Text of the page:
A key player

Josh Kantor, one of the few organists left in baseball, sees the Red Sox for a song

By Bella English
Globe Staff / July 23, 2005
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It's a glorious night at Fenway Park, and Josh Kantor is thrilled to be playing for the Red Sox. No, he wasn't acquired in the trade for Jay Payton. He gets more playing time than Payton ever got, though he'd like more.

Kantor is the organist at Fenway Park, and on this balmy night with the Toronto Blue Jays in town, he's serenading the arriving fans with ''When You're Smiling (The Whole World Smiles With You)," segueing into ''I Second That Emotion," his fingers moving as deftly over the keys as Johnny Damon's glove catching those center-field fly balls.

He's the guy who plays ''Take Me Out to the Ballgame" during the seventh-inning stretch, the one who warms up the fans as they head into the ballpark and who celebrates -- or commiserates -- with them as they head out. On a recent night, after a horrendous drubbing by the Blue Jays, Kantor sent Sox fans home to the tune of ''Will You Still Love Me Tomorrow?" Once, when some players were on the verge of a fight, Kantor broke into ''Why Can't We Be Friends?" And when they played a video of former Sox slugger Jim Rice on the huge screen, Kantor offered, ''You Don't Mess Around With Jim."

Tucked away on a small platform, ensconced in the lofty luxury of the .406 Club, Kantor, 32, sits at his Yamaha electric organ, waiting for the chance to chime in. There's a lot of waiting. Much of the music fans hear at Fenway is recorded and played by Megan Kaiser, the ballpark's music programmer, who has hundreds of CDs loaded onto a computer, only the push of a button away.

Together, Kaiser says, she and Kantor create ''a soundtrack for your day at Fenway." She believes fans appreciate both the traditional and the trendy. ''I can hear them singing to the organ and to their favorite radio songs," says Kaiser, who is 28.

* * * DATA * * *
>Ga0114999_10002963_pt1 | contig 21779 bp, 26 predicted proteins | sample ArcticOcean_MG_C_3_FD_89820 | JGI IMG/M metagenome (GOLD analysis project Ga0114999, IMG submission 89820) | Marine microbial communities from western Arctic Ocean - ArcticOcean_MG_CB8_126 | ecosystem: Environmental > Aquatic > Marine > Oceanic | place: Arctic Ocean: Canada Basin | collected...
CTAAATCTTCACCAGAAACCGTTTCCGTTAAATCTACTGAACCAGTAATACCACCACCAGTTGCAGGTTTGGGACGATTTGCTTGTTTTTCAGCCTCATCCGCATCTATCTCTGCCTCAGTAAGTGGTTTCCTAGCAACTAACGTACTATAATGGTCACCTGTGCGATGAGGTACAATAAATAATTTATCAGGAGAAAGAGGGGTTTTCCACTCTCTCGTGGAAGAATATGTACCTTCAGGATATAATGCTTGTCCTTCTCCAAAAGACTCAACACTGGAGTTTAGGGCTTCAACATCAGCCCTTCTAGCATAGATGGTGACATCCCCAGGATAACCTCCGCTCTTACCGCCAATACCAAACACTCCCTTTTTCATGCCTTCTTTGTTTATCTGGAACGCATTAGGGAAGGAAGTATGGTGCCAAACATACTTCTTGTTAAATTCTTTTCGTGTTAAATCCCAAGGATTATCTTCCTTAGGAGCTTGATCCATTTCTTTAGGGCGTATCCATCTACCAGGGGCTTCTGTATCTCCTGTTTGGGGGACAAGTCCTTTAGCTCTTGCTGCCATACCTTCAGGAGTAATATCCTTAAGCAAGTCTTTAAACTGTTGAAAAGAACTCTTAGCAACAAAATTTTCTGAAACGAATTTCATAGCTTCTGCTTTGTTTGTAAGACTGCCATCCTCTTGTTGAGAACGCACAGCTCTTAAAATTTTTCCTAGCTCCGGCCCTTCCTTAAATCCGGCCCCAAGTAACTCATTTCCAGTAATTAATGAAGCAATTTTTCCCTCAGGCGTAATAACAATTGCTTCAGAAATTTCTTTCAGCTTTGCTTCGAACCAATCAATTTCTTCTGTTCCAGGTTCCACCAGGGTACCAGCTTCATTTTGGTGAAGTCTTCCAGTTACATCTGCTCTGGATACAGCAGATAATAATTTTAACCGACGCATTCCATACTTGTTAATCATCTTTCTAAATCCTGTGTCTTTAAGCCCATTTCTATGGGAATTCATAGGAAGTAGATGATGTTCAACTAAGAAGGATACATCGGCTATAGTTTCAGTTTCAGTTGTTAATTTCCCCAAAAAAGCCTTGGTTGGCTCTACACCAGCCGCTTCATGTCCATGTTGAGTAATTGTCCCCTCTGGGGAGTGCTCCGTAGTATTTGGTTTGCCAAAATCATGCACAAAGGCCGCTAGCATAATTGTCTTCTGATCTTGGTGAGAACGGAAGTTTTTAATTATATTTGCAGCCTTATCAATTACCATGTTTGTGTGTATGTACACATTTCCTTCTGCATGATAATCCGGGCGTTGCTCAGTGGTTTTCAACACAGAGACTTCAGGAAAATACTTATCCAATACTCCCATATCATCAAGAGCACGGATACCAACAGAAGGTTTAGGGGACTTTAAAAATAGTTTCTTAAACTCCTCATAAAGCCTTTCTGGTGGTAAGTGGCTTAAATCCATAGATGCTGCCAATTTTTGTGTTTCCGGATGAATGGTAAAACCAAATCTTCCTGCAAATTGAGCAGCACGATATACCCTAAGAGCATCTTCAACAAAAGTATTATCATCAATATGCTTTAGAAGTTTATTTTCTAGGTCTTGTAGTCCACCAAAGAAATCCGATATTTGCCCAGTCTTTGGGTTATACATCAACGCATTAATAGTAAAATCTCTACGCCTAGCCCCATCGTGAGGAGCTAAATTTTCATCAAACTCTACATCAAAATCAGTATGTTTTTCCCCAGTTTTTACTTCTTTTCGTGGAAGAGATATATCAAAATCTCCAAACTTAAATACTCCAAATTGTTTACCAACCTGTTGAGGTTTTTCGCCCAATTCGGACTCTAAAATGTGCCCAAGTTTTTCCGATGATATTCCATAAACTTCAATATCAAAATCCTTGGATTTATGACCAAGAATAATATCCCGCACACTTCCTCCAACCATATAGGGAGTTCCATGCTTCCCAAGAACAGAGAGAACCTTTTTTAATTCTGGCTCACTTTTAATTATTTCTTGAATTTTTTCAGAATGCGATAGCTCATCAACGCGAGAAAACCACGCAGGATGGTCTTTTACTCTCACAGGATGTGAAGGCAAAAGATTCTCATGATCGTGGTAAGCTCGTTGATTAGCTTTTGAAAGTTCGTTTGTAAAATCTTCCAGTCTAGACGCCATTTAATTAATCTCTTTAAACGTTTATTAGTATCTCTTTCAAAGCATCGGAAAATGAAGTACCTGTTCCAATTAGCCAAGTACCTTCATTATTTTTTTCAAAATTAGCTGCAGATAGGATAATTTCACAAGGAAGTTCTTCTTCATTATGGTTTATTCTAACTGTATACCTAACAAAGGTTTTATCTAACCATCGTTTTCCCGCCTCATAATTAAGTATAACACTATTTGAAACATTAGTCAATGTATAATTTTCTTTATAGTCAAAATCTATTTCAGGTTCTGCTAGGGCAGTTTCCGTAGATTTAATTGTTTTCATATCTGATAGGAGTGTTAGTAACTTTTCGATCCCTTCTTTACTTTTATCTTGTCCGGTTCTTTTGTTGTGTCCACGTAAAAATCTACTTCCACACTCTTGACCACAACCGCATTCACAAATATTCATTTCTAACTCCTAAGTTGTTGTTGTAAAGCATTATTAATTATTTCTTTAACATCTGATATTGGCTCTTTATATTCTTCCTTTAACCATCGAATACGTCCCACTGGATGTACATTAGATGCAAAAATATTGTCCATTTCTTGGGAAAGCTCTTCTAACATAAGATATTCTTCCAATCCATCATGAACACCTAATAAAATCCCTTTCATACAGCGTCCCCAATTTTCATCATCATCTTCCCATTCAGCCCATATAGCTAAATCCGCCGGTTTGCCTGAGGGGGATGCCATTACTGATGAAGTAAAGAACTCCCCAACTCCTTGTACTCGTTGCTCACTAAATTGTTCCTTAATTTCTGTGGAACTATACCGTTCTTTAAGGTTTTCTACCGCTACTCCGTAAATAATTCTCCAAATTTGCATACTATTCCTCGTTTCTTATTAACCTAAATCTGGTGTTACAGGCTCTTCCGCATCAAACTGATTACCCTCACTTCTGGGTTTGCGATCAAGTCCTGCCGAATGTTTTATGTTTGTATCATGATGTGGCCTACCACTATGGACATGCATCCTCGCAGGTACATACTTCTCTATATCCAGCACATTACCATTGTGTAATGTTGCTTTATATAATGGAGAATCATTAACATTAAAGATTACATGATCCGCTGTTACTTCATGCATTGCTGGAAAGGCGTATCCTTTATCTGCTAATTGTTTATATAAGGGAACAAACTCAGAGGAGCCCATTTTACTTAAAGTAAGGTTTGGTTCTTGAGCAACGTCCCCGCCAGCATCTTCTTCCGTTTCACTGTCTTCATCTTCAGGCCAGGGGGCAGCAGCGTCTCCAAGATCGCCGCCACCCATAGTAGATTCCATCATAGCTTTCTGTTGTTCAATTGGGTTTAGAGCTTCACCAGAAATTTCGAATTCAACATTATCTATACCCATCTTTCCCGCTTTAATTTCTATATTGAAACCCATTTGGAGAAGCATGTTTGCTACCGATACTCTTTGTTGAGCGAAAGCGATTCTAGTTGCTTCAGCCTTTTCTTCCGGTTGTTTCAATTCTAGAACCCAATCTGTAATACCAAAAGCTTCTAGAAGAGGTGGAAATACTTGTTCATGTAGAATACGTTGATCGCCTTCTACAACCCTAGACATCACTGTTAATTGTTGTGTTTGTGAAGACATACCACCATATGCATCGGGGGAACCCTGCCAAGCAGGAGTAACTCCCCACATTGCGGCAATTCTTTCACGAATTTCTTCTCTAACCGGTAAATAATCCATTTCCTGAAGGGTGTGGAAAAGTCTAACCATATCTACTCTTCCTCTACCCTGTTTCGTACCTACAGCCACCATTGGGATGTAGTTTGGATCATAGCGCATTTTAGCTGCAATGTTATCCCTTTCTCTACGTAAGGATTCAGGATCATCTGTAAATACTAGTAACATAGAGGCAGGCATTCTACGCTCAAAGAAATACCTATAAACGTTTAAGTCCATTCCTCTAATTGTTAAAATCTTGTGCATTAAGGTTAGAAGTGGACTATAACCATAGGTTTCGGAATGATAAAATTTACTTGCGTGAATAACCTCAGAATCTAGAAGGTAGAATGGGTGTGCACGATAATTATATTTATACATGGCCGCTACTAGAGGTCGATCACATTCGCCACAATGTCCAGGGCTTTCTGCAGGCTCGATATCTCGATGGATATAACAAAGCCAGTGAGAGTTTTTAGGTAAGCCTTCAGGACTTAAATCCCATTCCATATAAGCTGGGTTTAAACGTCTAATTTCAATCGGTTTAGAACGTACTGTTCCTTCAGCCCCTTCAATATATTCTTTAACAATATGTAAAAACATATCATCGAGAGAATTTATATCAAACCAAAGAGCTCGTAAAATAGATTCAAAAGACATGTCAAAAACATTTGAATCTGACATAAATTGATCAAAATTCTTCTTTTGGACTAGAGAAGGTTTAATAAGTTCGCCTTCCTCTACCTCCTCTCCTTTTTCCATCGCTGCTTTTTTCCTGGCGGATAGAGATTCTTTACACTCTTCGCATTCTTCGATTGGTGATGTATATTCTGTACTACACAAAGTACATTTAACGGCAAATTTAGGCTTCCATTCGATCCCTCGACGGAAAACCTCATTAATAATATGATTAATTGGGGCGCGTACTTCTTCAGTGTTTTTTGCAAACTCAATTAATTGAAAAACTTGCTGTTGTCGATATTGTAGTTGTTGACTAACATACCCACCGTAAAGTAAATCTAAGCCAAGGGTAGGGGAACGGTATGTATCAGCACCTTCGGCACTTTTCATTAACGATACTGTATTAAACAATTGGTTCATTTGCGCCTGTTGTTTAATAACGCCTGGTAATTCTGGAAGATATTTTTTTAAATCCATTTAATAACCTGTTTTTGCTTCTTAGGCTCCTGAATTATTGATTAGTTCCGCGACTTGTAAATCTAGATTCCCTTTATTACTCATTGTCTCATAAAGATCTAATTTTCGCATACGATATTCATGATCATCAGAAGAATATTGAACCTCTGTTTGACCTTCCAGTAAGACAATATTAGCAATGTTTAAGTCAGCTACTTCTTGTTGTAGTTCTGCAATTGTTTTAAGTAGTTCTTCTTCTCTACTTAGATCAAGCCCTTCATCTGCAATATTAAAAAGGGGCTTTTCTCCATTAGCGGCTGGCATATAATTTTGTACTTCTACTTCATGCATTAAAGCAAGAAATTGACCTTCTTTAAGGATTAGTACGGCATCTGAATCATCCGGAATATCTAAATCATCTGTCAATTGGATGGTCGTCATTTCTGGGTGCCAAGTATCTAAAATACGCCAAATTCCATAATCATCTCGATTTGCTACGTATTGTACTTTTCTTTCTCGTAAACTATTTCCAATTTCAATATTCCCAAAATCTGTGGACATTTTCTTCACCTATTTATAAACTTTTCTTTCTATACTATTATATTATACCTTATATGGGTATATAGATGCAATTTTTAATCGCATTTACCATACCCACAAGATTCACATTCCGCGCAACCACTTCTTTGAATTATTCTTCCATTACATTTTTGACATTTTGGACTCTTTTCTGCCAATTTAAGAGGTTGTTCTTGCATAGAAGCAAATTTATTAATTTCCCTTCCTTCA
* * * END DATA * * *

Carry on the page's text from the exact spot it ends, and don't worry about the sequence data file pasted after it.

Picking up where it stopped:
Unlike Payton, who asked to be traded because he didn't get enough playing time, Kantor has no such choice. Ballpark organists are going the way of the $5 bleacher seat. Only half a dozen parks still have them; the Los Angeles Angels recently gave theirs the old heave-ho.

But Fenway is different, as every Red Sox fan knows. Fenway is nothing if not a shrine to tradition: the Green Monster, the Fenway Frank, the Pesky Pole. Red Sox vice president Charles Steinberg, who hired Kantor, acknowledges the sentimental value of organ music while tipping his hat to the recorded stuff. ''We try to do either of two things at every game: make a child fall in love with baseball, or remind an adult where, when, and why they fell in love with baseball," he says. ''That's why it's essential to use the organ and pop music at Fenway."

Delivering the hits
The organ first appeared at the park in 1953, when Red Sox owner Tom Yawkey decided to add music to the Fenway experience. He hired John Kiley, who over the next 36 years became a Boston legend. Kiley was known for stirring up the crowd with antics that included playing ''The Hallelujah Chorus" when Carl Yastrzemski hit one out of the park or pumping out ''White Christmas" on a scorching day. By the time he retired in 1989, recorded music had begun to elbow its way into the repertoire.

Today, professional baseball is an audio-visual wonder. Kantor is connected via headphones to 14 people -- some in the control room, some scattered around the park -- who coordinate the video screen, the public address announcing, and the music. He gets to play for half an hour before the game starts, 10 to 15 minutes after the game ends, and during the seventh-inning stretch. Throughout the game, he is cued, via headphones, to play something, anything. With ''hundreds of songs" in his head, he plays entirely from memory, eschewing sheet music.

''They tell me when to play, and leave it to me as to what to play," says Kantor, who lives in Cambridge and walks all the way to each of the home games. His day job is reference librarian at Harvard, but thanks to cooperative co-workers, he says, he has yet to miss a single game in nearly three years.